Norse mythology fuels the animated ballad of Jotun

William Dube always love the language of myths. It was the mercuriality and struggles for power of the Greek gods, the ferocity of Beowulf, and the fatalism of The Divine Comedy, that kept his mind rapt while he studied computation arts at Concordia University. “I think there’s something almost sacred in these old stories that have survived,” he says from his apartment in Montreal.

Last night, Dube’s beloved myths became a reality as he launched Jotun, his first game with his studio Thunder`Lotus Games. Jotun places you in the role of Thora, a disgraced warrior who must battle her way through the Norse underworld to prove her bravery to the gods.

But Dube says Thora’s journey will be unorthodox. Rather than a traditional kill-kill-kill approach, Thora’s adventure will be punctuated by large-scale encounters with Jotun itself. Think Shadow of the Colossus or Pacific Rim. Scale will be your enemy.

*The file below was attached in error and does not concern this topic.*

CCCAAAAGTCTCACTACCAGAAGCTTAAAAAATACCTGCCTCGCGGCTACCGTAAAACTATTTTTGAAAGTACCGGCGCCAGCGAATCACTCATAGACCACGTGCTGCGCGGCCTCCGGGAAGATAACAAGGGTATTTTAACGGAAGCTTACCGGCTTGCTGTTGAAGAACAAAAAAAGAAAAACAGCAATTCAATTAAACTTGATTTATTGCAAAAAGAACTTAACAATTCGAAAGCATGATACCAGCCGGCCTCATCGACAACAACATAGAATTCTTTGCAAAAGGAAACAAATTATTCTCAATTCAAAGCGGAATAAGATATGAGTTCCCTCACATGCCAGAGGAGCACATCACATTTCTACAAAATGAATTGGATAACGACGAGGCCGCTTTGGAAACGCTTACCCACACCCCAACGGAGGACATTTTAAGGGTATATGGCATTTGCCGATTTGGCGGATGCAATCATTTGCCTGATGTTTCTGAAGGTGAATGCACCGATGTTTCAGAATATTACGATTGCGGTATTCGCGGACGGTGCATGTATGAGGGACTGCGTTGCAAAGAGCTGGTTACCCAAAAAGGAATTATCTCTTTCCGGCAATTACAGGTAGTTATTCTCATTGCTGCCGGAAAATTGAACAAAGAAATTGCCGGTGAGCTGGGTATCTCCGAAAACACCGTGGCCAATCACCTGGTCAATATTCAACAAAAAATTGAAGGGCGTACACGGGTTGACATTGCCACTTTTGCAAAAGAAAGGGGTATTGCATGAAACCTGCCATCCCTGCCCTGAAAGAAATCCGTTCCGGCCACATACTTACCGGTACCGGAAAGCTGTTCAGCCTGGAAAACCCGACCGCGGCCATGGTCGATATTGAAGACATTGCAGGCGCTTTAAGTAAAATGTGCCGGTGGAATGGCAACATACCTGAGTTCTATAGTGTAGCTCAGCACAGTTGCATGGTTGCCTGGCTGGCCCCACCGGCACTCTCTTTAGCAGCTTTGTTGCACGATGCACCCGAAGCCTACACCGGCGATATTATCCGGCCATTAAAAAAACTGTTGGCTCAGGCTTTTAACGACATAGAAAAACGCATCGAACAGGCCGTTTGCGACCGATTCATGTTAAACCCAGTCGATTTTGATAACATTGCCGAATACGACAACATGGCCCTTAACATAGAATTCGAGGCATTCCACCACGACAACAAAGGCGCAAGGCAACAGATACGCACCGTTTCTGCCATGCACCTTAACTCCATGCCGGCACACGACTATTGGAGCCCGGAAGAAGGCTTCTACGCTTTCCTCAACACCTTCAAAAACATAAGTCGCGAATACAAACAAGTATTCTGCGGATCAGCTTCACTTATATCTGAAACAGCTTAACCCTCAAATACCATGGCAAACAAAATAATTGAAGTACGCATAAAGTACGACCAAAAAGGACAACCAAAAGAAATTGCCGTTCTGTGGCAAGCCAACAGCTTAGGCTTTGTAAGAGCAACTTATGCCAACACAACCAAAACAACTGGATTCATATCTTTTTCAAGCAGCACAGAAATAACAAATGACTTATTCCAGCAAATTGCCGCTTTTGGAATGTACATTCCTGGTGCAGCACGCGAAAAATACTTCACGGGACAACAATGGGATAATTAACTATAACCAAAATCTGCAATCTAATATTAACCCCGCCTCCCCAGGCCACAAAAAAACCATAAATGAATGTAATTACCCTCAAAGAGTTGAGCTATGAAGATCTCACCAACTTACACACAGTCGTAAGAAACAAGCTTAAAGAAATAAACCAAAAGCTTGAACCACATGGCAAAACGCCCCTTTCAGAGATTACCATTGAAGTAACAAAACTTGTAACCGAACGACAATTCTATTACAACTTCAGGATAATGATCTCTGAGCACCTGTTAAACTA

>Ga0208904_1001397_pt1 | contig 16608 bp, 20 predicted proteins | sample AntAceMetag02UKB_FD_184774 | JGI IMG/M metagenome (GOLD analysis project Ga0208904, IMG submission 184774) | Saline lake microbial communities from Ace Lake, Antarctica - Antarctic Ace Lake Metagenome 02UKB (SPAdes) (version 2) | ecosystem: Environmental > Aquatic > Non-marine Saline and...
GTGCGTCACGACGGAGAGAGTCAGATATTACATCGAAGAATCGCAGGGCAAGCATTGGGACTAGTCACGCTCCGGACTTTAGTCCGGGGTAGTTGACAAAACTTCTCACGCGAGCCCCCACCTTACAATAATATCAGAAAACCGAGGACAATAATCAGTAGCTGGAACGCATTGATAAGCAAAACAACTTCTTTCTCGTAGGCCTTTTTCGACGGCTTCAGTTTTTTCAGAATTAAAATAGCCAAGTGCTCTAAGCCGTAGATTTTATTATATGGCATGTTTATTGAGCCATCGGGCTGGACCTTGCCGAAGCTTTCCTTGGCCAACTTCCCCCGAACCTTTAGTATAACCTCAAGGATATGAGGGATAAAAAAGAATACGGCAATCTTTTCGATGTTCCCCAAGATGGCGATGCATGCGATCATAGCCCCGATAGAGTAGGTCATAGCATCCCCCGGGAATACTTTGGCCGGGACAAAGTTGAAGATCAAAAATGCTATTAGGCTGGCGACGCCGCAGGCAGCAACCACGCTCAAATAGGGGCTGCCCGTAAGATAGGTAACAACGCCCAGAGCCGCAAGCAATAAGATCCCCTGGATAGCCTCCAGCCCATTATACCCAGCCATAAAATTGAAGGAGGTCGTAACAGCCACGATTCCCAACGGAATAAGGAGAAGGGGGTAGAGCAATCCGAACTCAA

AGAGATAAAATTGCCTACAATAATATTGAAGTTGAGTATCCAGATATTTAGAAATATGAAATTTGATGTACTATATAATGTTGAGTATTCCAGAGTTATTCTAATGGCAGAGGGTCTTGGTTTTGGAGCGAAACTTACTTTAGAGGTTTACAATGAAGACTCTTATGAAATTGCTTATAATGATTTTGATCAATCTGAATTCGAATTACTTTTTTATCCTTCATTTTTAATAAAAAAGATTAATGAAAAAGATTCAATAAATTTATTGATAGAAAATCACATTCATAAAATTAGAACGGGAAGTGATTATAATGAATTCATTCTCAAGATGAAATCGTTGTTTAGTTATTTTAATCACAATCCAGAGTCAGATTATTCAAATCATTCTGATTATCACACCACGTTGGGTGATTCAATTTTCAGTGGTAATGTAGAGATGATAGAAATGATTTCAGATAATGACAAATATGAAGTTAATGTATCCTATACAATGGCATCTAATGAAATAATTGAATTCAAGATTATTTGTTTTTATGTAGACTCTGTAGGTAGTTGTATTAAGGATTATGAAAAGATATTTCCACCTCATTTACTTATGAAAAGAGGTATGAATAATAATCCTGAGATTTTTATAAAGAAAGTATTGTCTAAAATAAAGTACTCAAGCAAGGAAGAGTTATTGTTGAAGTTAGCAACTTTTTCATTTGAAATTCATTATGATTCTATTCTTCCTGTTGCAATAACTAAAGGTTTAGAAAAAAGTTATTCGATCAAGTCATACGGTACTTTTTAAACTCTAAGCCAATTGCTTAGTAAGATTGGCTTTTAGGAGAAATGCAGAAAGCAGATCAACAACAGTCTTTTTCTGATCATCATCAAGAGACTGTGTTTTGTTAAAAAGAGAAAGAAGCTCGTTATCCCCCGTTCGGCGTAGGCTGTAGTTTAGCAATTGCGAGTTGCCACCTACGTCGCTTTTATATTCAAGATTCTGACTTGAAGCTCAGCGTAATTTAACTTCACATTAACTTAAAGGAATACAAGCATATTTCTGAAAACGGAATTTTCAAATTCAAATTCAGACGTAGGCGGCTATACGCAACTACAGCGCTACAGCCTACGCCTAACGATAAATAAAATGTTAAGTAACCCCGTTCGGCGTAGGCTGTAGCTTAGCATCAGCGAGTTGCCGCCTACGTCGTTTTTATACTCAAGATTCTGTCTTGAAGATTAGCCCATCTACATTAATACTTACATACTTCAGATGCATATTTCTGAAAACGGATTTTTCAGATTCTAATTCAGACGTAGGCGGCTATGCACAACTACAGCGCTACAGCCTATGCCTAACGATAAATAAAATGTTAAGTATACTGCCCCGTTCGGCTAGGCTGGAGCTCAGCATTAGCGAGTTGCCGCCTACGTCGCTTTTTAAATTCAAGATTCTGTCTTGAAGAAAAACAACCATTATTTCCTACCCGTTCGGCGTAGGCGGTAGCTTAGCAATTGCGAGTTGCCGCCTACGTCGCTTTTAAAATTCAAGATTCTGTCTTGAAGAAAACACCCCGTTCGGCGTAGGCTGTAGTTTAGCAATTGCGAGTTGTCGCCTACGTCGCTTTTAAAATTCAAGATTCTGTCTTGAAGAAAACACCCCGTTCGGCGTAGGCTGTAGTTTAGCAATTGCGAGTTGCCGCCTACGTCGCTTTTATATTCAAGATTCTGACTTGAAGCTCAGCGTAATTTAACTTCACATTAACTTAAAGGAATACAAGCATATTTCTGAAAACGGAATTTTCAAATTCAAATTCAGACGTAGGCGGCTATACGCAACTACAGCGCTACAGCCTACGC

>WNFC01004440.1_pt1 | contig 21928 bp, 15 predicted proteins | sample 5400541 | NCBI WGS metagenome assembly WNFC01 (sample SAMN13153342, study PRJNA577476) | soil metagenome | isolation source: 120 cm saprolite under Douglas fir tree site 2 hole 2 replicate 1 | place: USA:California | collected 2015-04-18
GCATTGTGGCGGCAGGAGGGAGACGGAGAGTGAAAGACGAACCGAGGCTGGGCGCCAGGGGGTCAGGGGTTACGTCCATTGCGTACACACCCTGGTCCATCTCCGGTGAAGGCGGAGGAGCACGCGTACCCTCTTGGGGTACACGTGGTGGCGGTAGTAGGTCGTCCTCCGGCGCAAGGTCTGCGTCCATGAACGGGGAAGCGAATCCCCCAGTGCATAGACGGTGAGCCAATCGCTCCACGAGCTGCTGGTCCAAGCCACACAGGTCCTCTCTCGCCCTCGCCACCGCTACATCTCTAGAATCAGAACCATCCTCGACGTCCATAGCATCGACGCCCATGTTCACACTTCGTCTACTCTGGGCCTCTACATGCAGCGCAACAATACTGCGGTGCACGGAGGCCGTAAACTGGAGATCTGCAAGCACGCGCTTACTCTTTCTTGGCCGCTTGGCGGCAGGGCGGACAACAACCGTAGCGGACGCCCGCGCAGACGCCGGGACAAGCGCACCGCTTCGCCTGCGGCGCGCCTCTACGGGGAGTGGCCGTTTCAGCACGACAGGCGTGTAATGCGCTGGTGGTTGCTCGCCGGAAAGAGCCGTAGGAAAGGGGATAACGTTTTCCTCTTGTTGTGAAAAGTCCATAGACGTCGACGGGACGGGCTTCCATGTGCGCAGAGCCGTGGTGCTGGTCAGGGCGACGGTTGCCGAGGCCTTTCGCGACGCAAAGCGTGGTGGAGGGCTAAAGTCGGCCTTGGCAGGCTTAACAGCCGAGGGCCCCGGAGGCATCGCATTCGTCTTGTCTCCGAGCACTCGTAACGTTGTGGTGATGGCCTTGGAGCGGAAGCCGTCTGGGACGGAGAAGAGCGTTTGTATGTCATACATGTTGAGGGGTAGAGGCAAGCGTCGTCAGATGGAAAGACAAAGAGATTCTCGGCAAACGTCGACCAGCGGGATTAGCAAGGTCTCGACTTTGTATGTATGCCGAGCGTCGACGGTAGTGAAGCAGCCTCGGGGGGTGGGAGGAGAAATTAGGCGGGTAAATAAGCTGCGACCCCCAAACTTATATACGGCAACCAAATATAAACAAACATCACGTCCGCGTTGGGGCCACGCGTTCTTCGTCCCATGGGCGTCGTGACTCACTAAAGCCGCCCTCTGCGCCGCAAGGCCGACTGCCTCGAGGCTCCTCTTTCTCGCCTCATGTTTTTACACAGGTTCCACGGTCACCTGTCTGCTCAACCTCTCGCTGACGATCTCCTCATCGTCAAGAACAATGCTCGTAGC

For Dube, the mythos of the Norse provides a perfect backdrop for this tale of bravery. In particular, it was the oral nature of Norse myths that intrigued him. As Charlotte Grunberg wrote in the Guardian: “[Norse] myths are an amalgamation of the oral storytelling tradition, and it’s in their nature to change. The stories’ unpredictability opens them up for every generation to interpret as they wish.”

Part of what makes games so potent is their fungibilty. My experience is not your experience is not our experience. The ability to share our yarns together mimics the same pattern that the ancients used to weave their stories for generations.

At the very least, with the popularity of Thor, Dube is working with bubbling source material. “Mythology gives you a great foundation,” he says.
Jotun launched last night and is available here.